Professor Loss points out that the Supreme Court of Delaware had reached the opposite position. However, the author feels on the basis of a number of analogous situations that there is no question that the refusal of the state court to entertain a defense of federal illegality is a graver error than its refusing to accept jurisdiction which is given it over federal claims.
In any event, it would appear that the Administrator would be estopped to raise any question in the state court proceedings to the effect that the state court could not deal with the federal issue. In his reply brief below in support of his motion, he states the following:
'* * * the Circuit Court of Cook County has ample jurisdiction to deal with all of the issues, including the federal issue raised by plaintiff in that action.'
This position has been consistently taken throughout by the Administrator.
Generally speaking, both an common law and under the codes and practice acts, motions in abatement, although permitted, have been regarded with disfavor. This hostility rests upon the basis of their nonmeritorious character, raising as they do, issues turning upon formal and procedural matters, to the exclusion of the very right and truth of the cause of action and delaying the trial of the case upon its merits. 1 C.J.S. Abatement and Revival, 4 p. 31 (1936). Also, matters in abatement must be presented at the earliest reasonable opportunity and will be regarded as waived if not so promptly urged. 1 C.J.S. Abatement and Revival 193 p. 248 (1936). The Federal Rules of Civil Procedure do not seem to recognize the motion in abatement, at least in terms. It is indicated, however, that the defense of pendency of another action in multiplicity of suits should be raised by answer and not by motion to dismiss although if a stay is sought on the ground of the pendency of another action, the matter may be presented to the court by motion independently of rule 12(b). See 2A Moore. Federal Practice, P12.07(2), p. 2263 (2d Ed.1968).
In any event, what would seem to be an outgrowth of the old common law plea in abatement has in recent years received increasing recognition in treatises, law review articles and in federal court decisions. This is sometimes referred to as the doctrine of abstention.2 One of the law review articles dealing with the subject is that of Professor Vestal entitled Repetitive Litigation, 45 Iowa Law Review 525 (1960). The author points out that it is well established that where two actions involving the same cause of action are pending in a state and federal court, and are within the concurrent jurisdiction of each, both actions, in so far as they seek relief in personam, may proceed at the same time (ibid at p. 532). Indeed, it is suggested by the author that many courts deal with the problem in the classic manner and do permit both actions to proceed at the same time.
On the other hand the text develops (and this would appear to be becoming increasingly appropriate as the work load of the court increases) that discretion should be exercised by the courts in abstaining from exercising jurisdiction in appropriate cases notwithstanding that, in the language of the Supreme Court, abstention is an extraordinary and narrow exception to the duty of a district court to adjudicate a controversy properly before it (ibid at p. 539).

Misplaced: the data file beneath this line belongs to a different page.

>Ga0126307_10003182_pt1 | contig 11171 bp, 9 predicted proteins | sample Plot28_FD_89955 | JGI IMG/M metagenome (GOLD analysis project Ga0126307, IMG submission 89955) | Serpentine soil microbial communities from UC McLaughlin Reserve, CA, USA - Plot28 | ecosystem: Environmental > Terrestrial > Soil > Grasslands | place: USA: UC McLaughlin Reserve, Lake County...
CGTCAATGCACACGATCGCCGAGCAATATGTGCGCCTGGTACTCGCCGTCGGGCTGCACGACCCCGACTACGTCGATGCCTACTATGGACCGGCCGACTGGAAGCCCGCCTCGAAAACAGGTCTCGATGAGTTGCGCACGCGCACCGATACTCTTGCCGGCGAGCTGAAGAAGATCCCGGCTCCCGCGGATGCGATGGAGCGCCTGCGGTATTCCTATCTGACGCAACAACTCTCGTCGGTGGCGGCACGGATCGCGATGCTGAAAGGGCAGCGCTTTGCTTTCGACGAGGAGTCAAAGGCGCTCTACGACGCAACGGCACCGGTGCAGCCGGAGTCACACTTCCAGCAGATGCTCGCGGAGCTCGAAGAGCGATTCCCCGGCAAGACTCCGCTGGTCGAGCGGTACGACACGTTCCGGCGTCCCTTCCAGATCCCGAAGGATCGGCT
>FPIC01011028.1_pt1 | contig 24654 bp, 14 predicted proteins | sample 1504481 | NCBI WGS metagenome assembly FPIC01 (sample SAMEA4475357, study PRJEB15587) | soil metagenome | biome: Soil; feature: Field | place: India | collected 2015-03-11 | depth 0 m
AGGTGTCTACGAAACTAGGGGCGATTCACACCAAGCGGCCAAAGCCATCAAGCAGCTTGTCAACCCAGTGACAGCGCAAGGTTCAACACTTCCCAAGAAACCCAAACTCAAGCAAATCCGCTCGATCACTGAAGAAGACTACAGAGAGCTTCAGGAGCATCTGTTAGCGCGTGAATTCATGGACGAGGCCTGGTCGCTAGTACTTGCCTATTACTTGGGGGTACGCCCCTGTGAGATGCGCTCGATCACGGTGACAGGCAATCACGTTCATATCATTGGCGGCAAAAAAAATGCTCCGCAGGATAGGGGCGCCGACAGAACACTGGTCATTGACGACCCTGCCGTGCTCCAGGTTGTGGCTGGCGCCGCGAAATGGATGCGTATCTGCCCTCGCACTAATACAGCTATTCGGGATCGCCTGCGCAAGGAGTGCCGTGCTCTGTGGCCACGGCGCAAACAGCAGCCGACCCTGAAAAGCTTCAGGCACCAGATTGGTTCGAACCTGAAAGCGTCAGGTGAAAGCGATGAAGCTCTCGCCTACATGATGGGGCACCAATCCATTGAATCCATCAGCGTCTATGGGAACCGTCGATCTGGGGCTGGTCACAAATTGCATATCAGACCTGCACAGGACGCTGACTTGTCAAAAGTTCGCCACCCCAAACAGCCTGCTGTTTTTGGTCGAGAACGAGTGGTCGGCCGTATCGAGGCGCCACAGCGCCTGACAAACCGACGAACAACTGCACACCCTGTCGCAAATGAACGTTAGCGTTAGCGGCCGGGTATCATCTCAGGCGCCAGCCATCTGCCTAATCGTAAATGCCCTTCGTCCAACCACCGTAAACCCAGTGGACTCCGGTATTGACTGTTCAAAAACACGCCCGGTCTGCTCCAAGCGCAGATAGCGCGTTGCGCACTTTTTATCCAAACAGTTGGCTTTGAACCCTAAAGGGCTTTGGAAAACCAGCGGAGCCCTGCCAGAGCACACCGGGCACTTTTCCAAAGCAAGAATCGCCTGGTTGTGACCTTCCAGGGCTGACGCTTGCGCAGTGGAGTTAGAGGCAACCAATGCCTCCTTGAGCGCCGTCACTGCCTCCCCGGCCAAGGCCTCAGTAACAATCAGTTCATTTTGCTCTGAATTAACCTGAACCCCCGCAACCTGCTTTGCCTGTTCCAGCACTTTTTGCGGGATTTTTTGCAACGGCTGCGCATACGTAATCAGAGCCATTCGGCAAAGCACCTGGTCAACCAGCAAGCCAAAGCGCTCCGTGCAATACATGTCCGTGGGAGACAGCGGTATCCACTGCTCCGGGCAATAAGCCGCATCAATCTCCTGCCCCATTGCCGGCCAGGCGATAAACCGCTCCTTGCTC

Professor Vestal states the following at page 540:
'This suggests that the courts have discretion in the manner in which they will handle the problem of judicial administration. They need not use a mechanical test such as priority of actions as used in abatement under the traditional view. There is a certain degree of discretion regarding how cases will be handled in the interest of justice. This power of the courts includes the power to stay or hold or to dismiss. Courts in using this power will consider the interests of the litigants, the courts, and the witnesses. The application of this power involves a number of factors to be considered and the courts have not yet formulated a clear and consistent policy.'
The power to stay proceedings is incidental to the power inherent in every court to control the disposition of the causes on its docket with economy of time and effort for itself, for counsel and for litigants. How this can best be done calls for the exercise of judgment, which must weigh competing interests and maintain an even balance. Landis v. North American Co., 299 U.S. 248, 254, 57 S.Ct. 163, 81 L.Ed. 153 (1936). A stay pending the outcome of the litigation in another court between the same parties, involving the same or controlling issues is an acceptable means of avoiding unnecessary duplication of judicial machinery. ACF Industries, Inc. v. Guinn, 384 F.2d 15, 19 (5th Cir.1967).
The growth of the abstention doctrine is recognized in 1 Barron & Holtzoff-Wright, Federal Practice & Procedure 64, 352 (1960). The doctrine is referred to by the authors as a sound development in the administration of the federal courts.
The granting or denial of a stay has been held to be within the discretion of the trial court in analogous situations. Ferguson v. Tabah, 288 F.2d 665, 672 (2d Cir.1961). The cases differentiate in rem and in personam actions in applying the principles here involved. More clearly, of course, the result of abstention was reached in the in rem cases where a state court already had custody of a res. A federal court must decline jurisdiction, in accord with the settled rule that the court first taking jurisdiction of a res may proceed to final judgment. 1 Barron & Holtzoff-Wright, Federal Practice & Procedure 64, 351 (1960). While it seems to be well established that a federal court is not required to abate the normal in personam action on a plea of a pending action in a state court, nevertheless it is within the discretionary power of the district court to stay its proceedings pending the completion of state proceedings. See Ballantine Books, Inc. v. Capital Distributing Co., 302 F.2d 17, 19 (2d Cir.1962). See also, Seaboard Finance Co. v. Davis, 276 F.Supp. 507, 511 (N.D.Ill.1967).